1956 and All That: The Making of Modern British Drama

1956 and All That: The Making of Modern British Drama

1956 and All That: The Making of Modern British Drama

1956 and All That: The Making of Modern British Drama


It is said that British Drama was shockingly lifted out of the doldrums by the 'revolutionary' appearance of John Osborne's Look Back in Anger at the Royal Court in May 1956. But had the theatre been as ephemeral and effeminate as the Angry Young Men claimed? Was the era of Terence Rattigan and 'Binkie' Beaumont as repressed and closeted as it seems?In this bold and fascinating challenge to the received wisdom of the last forty years of theatrical history, Dan Rebellato uncovers a different story altogether. It is one where Britain's declining Empire and increasing panic over the 'problem' of homosexuality played a crucial role in the construction of an enduring myth of the theatre. By going back to primary sources and rigorously questioning all assumptions, Rebellato has rewritten the history of the Making of Modern British Drama.


‘Come with us, Larry and me, to the National,’ [Tynan] had said to me earlier. ‘And make history.’ ‘Thank you,’ I replied. ‘I’ve already made it.’

(John Osborne, Damn You, England, 155)

By 1956, British theatre was in a terrible state. the West End was dominated by a few philistine theatre managers, cranking out emotionally repressed, middle-class plays, all set in drawing rooms with French windows, as vehicles for stars whose only talent was to wield a cigarette holder and a cocktail glass while wearing a dinner jacket. While war and suffering raged around it, the theatre continued to reflect a tiny segment of society, and ignored the rest. Reluctant Debutantes held Cocktail Parties in Pink Rooms and Confidential Clerks spent Saints Days in Living Rooms at Separate Tables, all of them talking Dry Rot. Post-war hopes for a Poetic Drama revival, boosted by the fashionable success of Fry and Eliot, soon foundered on the plays’ lack of dramatic substance. Led by Kenneth Tynan, theatregoers bayed for a vigorous contemporary theatre, but despaired; where could anything better be found?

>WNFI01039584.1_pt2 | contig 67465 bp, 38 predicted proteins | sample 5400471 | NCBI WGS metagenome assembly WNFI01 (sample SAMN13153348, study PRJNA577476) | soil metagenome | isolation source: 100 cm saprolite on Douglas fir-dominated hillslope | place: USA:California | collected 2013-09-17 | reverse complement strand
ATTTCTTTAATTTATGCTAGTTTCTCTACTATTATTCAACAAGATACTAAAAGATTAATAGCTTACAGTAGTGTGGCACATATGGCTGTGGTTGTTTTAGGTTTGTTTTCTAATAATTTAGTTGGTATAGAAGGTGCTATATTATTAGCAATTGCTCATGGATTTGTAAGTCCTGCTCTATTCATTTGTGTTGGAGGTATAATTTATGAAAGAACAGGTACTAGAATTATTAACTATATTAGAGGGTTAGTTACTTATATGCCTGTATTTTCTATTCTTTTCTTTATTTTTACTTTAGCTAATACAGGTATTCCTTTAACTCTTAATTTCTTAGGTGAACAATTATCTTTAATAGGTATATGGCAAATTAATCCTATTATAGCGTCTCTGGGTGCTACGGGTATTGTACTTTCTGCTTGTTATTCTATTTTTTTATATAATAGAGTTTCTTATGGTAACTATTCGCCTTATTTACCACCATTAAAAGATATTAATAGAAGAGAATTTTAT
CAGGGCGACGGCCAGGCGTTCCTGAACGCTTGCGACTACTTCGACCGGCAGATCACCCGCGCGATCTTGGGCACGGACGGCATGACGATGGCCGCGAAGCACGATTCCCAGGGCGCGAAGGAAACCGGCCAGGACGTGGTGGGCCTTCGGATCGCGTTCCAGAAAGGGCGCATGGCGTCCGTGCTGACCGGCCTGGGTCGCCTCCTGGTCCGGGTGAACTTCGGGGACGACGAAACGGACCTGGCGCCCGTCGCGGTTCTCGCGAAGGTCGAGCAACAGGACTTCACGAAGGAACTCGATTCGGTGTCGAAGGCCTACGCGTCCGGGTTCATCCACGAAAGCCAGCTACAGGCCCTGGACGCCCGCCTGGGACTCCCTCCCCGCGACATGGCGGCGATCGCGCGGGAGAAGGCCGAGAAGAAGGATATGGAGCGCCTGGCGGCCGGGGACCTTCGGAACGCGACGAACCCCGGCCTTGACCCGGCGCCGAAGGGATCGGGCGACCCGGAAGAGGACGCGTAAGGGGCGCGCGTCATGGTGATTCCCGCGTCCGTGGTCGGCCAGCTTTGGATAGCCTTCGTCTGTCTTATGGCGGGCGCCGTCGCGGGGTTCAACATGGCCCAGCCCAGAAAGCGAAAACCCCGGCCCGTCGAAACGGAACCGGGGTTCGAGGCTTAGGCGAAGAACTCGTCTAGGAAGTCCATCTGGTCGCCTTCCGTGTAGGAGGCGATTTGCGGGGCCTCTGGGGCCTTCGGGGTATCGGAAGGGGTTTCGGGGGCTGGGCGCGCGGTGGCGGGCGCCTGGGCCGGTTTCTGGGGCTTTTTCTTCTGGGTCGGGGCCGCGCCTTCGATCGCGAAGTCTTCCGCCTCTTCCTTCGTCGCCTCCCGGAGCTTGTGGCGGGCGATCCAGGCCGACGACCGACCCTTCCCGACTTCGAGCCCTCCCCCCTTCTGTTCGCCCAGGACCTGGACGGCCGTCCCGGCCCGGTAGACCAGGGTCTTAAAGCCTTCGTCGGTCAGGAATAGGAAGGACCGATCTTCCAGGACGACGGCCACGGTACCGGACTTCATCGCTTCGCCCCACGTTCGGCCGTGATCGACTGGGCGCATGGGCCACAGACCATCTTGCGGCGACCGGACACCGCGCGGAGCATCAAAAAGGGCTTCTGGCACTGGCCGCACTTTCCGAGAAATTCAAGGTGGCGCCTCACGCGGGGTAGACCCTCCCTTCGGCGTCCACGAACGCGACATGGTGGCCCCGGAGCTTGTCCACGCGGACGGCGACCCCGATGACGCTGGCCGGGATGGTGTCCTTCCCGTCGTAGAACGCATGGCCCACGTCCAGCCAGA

Then, on 8 May 1956, came the breakthrough. At the Royal Court, Look Back in Anger, John Osborne’s fiery blast against the establishment burst onto the stage, radicalising British theatre overnight. and who would have thought it would happen at this crumbling little theatre in Sloane Square? in the hands of the English Stage Company with its eccentric council of management? But on 8 May 1956, everything changed. New, youthful audiences flocked to the Royal Court to hear Jimmy Porter express their own hopes and fears. At a stroke, the old well-made dramatists were shown up as stale and cobwebbed, and most of them left to

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